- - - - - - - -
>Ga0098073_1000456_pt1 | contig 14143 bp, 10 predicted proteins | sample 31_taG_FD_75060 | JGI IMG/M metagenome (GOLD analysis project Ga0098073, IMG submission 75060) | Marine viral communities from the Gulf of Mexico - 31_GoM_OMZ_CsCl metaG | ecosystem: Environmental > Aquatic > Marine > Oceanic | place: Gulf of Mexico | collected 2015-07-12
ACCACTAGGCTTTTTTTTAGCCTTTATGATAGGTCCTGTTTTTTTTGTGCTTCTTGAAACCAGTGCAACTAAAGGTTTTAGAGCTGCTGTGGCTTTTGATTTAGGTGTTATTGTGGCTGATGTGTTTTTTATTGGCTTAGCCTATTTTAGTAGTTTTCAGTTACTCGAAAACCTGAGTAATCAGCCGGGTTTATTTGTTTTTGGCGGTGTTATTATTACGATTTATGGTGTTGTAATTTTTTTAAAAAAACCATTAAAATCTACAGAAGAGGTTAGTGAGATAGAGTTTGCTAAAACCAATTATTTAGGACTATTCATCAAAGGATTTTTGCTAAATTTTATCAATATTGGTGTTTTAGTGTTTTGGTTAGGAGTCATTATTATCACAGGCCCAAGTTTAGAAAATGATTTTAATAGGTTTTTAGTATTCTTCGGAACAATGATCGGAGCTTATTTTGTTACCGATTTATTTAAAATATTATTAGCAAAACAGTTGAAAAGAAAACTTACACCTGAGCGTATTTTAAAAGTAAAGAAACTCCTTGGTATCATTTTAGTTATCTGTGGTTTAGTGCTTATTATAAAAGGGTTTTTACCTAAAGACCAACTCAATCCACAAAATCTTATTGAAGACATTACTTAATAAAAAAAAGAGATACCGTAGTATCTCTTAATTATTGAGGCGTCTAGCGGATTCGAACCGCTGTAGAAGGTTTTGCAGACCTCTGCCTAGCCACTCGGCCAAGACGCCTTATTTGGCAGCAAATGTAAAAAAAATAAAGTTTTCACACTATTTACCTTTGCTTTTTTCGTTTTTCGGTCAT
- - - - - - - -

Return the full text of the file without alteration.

>Ga0098073_1000456_pt1 | contig 14143 bp, 10 predicted proteins | sample 31_taG_FD_75060 | JGI IMG/M metagenome (GOLD analysis project Ga0098073, IMG submission 75060) | Marine viral communities from the Gulf of Mexico - 31_GoM_OMZ_CsCl metaG | ecosystem: Environmental > Aquatic > Marine > Oceanic | place: Gulf of Mexico | collected 2015-07-12
ACCACTAGGCTTTTTTTTAGCCTTTATGATAGGTCCTGTTTTTTTTGTGCTTCTTGAAACCAGTGCAACTAAAGGTTTTAGAGCTGCTGTGGCTTTTGATTTAGGTGTTATTGTGGCTGATGTGTTTTTTATTGGCTTAGCCTATTTTAGTAGTTTTCAGTTACTCGAAAACCTGAGTAATCAGCCGGGTTTATTTGTTTTTGGCGGTGTTATTATTACGATTTATGGTGTTGTAATTTTTTTAAAAAAACCATTAAAATCTACAGAAGAGGTTAGTGAGATAGAGTTTGCTAAAACCAATTATTTAGGACTATTCATCAAAGGATTTTTGCTAAATTTTATCAATATTGGTGTTTTAGTGTTTTGGTTAGGAGTCATTATTATCACAGGCCCAAGTTTAGAAAATGATTTTAATAGGTTTTTAGTATTCTTCGGAACAATGATCGGAGCTTATTTTGTTACCGATTTATTTAAAATATTATTAGCAAAACAGTTGAAAAGAAAACTTACACCTGAGCGTATTTTAAAAGTAAAGAAACTCCTTGGTATCATTTTAGTTATCTGTGGTTTAGTGCTTATTATAAAAGGGTTTTTACCTAAAGACCAACTCAATCCACAAAATCTTATTGAAGACATTACTTAATAAAAAAAAGAGATACCGTAGTATCTCTTAATTATTGAGGCGTCTAGCGGATTCGAACCGCTGTAGAAGGTTTTGCAGACCTCTGCCTAGCCACTCGGCCAAGACGCCTTATTTGGCAGCAAATGTAAAAAAAATAAAGTTTTCACACTATTTACCTTTGCTTTTTTCGTTTTTCGGTCAT